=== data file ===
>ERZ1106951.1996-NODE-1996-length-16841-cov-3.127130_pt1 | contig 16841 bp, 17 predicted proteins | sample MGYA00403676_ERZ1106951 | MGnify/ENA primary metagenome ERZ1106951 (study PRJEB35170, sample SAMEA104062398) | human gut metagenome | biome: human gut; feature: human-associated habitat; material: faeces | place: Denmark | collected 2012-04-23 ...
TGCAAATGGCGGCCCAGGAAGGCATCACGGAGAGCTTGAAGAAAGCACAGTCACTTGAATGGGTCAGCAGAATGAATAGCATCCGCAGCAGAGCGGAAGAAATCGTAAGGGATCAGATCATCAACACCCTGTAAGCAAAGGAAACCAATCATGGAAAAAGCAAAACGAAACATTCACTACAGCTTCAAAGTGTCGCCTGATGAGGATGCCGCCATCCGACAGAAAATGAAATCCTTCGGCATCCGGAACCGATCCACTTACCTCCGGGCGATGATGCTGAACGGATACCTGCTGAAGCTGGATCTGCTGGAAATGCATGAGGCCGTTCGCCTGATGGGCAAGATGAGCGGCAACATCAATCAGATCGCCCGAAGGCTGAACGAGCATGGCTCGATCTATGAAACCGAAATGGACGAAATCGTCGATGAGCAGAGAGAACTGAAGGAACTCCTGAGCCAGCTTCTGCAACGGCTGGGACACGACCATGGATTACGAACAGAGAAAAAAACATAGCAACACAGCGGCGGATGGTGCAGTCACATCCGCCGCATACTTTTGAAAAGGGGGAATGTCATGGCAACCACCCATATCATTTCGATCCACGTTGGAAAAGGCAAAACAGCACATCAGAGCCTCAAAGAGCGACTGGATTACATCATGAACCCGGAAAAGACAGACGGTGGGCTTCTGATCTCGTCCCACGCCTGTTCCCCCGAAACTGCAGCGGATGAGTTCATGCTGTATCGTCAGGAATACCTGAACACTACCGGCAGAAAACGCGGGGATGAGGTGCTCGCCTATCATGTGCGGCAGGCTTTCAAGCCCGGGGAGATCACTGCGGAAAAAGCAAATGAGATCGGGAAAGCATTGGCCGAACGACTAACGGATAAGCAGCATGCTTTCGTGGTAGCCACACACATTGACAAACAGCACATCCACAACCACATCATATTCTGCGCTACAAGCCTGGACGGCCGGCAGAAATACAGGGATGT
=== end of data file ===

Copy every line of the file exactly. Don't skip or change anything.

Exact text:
>ERZ1106951.1996-NODE-1996-length-16841-cov-3.127130_pt1 | contig 16841 bp, 17 predicted proteins | sample MGYA00403676_ERZ1106951 | MGnify/ENA primary metagenome ERZ1106951 (study PRJEB35170, sample SAMEA104062398) | human gut metagenome | biome: human gut; feature: human-associated habitat; material: faeces | place: Denmark | collected 2012-04-23 ...
TGCAAATGGCGGCCCAGGAAGGCATCACGGAGAGCTTGAAGAAAGCACAGTCACTTGAATGGGTCAGCAGAATGAATAGCATCCGCAGCAGAGCGGAAGAAATCGTAAGGGATCAGATCATCAACACCCTGTAAGCAAAGGAAACCAATCATGGAAAAAGCAAAACGAAACATTCACTACAGCTTCAAAGTGTCGCCTGATGAGGATGCCGCCATCCGACAGAAAATGAAATCCTTCGGCATCCGGAACCGATCCACTTACCTCCGGGCGATGATGCTGAACGGATACCTGCTGAAGCTGGATCTGCTGGAAATGCATGAGGCCGTTCGCCTGATGGGCAAGATGAGCGGCAACATCAATCAGATCGCCCGAAGGCTGAACGAGCATGGCTCGATCTATGAAACCGAAATGGACGAAATCGTCGATGAGCAGAGAGAACTGAAGGAACTCCTGAGCCAGCTTCTGCAACGGCTGGGACACGACCATGGATTACGAACAGAGAAAAAAACATAGCAACACAGCGGCGGATGGTGCAGTCACATCCGCCGCATACTTTTGAAAAGGGGGAATGTCATGGCAACCACCCATATCATTTCGATCCACGTTGGAAAAGGCAAAACAGCACATCAGAGCCTCAAAGAGCGACTGGATTACATCATGAACCCGGAAAAGACAGACGGTGGGCTTCTGATCTCGTCCCACGCCTGTTCCCCCGAAACTGCAGCGGATGAGTTCATGCTGTATCGTCAGGAATACCTGAACACTACCGGCAGAAAACGCGGGGATGAGGTGCTCGCCTATCATGTGCGGCAGGCTTTCAAGCCCGGGGAGATCACTGCGGAAAAAGCAAATGAGATCGGGAAAGCATTGGCCGAACGACTAACGGATAAGCAGCATGCTTTCGTGGTAGCCACACACATTGACAAACAGCACATCCACAACCACATCATATTCTGCGCTACAAGCCTGGACGGCCGGCAGAAATACAGGGATGT